Figure 3. Webcam image from Caye Walker Village in Belize.

Angela


The views of the author are his/her own and do not necessarily represent the position of The Weather Company or its parent, IBM.

Reader Comments

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Quoting HurricaneHunterJoe:


Does my avatar look familiar?


Igor the terrible.

Member Since: December 31, 1969 Posts: Comments:
Quoting weatherh98:


You mean ridge?


Yeah, I meant ridge. But they are pretty much interconnected anyway.
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From Cozumel~ We have a bit of gusting wind and intermittent rain. That is about it so far.
~I hope everyone south west of us is faring well.
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Quoting KoritheMan:


Dude, the drought is so strong I have my doubts that even a major hurricane will be able to move significantly poleward toward Texas in any meaningful fashion. Just gotta wait it out at this point.


Well, it's probably likely that any storm that makes it poleward is probably going to be moving pretty quickly anyway and the rainfall would fall so quickly that it would become runoff and not help the drough stricken areas and end up flooding out the major rivers farter to the south. And a storm like that would probably completely devastate the coastline. So EVEN if it helped out the drought far inland, it would create another economic disaster somewhere else.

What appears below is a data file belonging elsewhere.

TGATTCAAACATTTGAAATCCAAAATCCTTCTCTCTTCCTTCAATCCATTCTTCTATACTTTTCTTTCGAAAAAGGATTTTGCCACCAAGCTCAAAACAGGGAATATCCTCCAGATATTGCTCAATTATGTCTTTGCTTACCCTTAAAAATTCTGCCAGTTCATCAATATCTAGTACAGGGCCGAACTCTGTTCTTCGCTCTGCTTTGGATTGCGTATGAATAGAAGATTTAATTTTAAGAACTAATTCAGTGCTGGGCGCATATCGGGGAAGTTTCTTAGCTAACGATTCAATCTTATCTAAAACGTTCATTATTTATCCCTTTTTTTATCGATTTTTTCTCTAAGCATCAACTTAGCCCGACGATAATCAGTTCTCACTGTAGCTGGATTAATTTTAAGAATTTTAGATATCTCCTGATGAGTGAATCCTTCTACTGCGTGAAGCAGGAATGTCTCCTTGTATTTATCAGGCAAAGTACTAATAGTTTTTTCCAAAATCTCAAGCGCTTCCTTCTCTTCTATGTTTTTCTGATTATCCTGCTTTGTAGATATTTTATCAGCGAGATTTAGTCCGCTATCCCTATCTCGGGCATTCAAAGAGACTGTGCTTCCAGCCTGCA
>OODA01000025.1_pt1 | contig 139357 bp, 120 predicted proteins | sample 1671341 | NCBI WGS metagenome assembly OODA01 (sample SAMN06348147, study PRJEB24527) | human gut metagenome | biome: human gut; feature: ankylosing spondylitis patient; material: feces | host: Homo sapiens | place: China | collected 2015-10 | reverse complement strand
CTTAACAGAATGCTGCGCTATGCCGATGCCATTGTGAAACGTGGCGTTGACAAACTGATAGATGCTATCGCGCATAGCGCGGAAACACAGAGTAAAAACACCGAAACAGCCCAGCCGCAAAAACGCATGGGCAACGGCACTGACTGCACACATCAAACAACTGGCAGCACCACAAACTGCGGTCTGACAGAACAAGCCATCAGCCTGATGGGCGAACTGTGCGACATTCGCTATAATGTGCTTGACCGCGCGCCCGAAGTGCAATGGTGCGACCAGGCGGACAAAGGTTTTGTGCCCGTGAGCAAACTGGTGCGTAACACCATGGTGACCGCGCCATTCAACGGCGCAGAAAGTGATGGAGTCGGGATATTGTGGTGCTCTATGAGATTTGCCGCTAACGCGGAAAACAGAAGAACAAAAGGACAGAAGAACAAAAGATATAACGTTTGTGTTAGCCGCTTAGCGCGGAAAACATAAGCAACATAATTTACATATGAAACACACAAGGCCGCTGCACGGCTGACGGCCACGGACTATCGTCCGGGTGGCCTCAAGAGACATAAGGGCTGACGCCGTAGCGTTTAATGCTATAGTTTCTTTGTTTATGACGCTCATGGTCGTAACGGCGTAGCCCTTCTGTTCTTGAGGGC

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Quoting weatherh98:


I was thinking they like structure.

Right so if we can check it more often I e with bouys it would be more accurate. More accurate information can go to the models to give a more accurate track.

In theory, yes. However, it isn't that simple in real life. Microwave data depends on polar orbiting sat passes and isn't as readily available or up to date as normal geostationary imagery, and ship and buoy data is widely scattered so it isn't always the most accessible tool either. It's an imperfect world, and we just have to deal with it.
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Quoting KoritheMan:


Dude, the drought is so strong I have my doubts that even a major hurricane will be able to move significantly poleward toward Texas in any meaningful fashion. Just gotta wait it out at this point.


You mean ridge?
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Does my avatar look familiar?
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Post 878 and 879 my last name is hardee
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Quoting huntsvle:


Unfortunately, until the the ridging patters change any weak storm is probably not going to be able to make it to the north. Any other storm that can bust through that ridge is going to be a lot more than just a drought buster.


Dude, the drought is so strong I have my doubts that even a major hurricane will be able to move significantly poleward toward Texas in any meaningful fashion. Just gotta wait it out at this point.
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I think we have landfall guys.

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Quoting quicksilverskys:
Time for my Bi- Annual comment & dumb question. (been Lurking since about 2002 or so:)